PhD - Pauline Gilson
Dernière mise à jour : 12 sept. 2018
Pauline Gilson defended her PhD ! Congratulations !
CHARACTERIZATION OF NEW MICROTUBULE-TARGETING AGENTS WITH A PYRROLO-PYRIMIDINE STRUCTURE FOR THE TREATMENT OF CANCERS
Despite the emergence of targeted therapies and immunotherapy, chemotherapy remains a gold-standard for the treatment of numerous malignancies. Spindle poisons that interfere with microtubule dynamics (taxanes, vinca alkaloids) are commonly used in chemotherapy drug combinations. However, their troublesome side effects and the emergence of resistance highlight the need for identifying alternative agents. Thanks to a high throughput cell-based assay, we screened agents able to restore apoptosis in apoptosis-resistant lung cancer cells. We selected 15 molecules belonging to the pyrrolopyrimidine family and investigated their anti-cancer effects in vitro and in vivo. Our aim was to identify a potential drug-candidate for the treatment of resistant cancers.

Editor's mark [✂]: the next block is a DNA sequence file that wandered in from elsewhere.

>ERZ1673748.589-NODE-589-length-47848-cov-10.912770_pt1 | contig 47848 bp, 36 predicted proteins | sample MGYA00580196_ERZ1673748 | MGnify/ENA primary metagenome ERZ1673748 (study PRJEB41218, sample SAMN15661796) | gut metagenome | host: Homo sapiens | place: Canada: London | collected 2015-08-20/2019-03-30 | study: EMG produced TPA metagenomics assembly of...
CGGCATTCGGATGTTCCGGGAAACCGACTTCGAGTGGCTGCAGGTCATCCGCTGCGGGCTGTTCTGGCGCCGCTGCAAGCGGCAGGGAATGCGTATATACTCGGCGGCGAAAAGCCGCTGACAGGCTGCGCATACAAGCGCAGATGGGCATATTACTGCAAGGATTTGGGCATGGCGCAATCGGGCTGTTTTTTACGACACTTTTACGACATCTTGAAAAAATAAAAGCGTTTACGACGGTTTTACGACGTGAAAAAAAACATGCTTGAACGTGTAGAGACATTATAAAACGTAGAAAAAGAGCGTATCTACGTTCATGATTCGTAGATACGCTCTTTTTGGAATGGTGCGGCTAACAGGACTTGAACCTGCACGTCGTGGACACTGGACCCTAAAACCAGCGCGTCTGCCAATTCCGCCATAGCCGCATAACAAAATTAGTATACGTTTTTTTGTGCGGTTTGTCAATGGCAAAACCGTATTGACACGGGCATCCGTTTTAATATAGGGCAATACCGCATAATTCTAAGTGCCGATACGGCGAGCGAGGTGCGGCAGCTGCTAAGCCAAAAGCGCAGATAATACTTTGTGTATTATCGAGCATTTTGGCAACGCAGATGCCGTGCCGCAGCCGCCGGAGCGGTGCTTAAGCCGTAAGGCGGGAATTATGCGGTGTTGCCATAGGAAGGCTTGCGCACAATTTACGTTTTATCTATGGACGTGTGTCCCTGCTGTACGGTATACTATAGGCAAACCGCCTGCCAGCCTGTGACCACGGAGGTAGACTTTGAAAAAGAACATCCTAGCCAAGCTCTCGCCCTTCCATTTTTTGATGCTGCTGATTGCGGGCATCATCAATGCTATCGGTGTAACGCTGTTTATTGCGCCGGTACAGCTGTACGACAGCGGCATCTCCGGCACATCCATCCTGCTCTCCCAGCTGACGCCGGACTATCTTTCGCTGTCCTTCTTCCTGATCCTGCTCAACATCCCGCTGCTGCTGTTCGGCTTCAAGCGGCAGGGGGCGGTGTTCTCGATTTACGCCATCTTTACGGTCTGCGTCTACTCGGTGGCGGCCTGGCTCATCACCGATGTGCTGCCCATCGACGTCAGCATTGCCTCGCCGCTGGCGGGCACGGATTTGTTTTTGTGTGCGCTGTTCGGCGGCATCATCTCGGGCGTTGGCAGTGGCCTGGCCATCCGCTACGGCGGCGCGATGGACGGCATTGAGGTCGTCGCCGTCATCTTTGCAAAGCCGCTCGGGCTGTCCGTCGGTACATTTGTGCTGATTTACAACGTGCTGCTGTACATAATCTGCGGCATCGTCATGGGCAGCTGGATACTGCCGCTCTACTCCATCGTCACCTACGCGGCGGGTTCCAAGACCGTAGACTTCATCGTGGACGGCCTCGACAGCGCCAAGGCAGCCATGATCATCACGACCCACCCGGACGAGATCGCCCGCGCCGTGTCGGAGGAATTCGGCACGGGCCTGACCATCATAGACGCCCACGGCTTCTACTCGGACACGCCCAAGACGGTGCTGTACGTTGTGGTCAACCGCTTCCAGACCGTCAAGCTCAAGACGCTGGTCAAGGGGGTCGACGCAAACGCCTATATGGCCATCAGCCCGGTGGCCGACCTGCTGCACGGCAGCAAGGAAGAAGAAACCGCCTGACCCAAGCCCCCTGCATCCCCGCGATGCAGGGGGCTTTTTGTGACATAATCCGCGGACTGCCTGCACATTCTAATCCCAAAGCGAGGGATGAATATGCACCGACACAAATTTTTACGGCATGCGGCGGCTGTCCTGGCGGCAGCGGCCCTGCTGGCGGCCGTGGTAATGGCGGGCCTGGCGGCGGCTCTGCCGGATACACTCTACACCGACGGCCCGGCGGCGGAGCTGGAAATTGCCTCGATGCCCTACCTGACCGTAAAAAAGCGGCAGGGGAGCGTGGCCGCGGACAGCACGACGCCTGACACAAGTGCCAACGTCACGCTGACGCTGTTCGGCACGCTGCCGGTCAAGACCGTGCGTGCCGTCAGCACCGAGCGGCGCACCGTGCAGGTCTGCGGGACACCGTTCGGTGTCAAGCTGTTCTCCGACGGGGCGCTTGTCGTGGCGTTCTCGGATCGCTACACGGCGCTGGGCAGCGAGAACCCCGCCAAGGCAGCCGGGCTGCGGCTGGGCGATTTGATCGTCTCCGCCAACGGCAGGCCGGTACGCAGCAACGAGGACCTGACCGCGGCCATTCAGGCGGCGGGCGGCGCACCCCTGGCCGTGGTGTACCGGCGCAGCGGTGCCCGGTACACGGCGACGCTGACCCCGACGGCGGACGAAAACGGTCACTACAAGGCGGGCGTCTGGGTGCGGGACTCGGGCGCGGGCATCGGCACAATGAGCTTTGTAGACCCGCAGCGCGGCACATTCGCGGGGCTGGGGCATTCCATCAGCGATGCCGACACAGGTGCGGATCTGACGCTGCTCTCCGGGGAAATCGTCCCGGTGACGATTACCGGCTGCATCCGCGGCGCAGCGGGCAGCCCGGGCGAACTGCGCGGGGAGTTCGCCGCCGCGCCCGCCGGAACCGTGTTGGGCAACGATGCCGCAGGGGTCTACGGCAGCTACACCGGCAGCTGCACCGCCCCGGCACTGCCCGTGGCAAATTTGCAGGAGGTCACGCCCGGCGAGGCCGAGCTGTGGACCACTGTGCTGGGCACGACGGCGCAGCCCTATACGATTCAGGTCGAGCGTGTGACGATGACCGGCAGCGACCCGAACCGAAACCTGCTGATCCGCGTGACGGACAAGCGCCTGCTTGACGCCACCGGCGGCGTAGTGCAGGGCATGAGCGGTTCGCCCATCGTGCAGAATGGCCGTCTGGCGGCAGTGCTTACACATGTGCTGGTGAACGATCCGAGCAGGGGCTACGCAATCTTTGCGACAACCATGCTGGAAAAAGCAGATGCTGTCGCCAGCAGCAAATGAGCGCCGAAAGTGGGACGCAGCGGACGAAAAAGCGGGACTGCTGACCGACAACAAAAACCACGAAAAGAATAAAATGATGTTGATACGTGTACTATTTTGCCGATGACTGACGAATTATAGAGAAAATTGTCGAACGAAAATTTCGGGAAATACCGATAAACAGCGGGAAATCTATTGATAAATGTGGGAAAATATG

From cytotoxicity and apoptosis preliminary assays, we selected the 2 most promising molecules (PP-2, PP-13) among the 15 pyrrolopyrimidine compounds. PP-2 and PP-13 exert cytotoxic effects on a large panel of human cancer cell lines, including targeted therapy-resistant cell lines. By interfering with mitotic spindle organization and microtubule dynamics, PP-2 and PP-13 impair the congression of the chromosomes, promote spindle assembly checkpoint-dependent mitotic blockade and finally lead to asymmetric division, mitotic slippage and direct apoptotic death. PP-2 and PP-13 directly target tubulin and compete with colchicine for the binding to tubulin. Unlike conventional antimitotic agents, PP-2 and PP-13 are not sensitive to chemoresistance mechanisms involving the overexpression of efflux pumps. Moreover, at IC50, these two compounds do not affect the microtubule network during interphase suggesting a less toxic (mainly neurotoxic) effect. Among these two compounds, the PP-13 molecule appears to be the most interesting anti-cancer molecule because of its IC50 10-fold lower than PP-2 and its 2-fold higher affinity for tubulin. In vivo, PP-13 significantly reduces tumor and metastasis growth. All these results suggest that PP-13 might be a potential alternative for the treatment of many cancers including chemoresistant cancers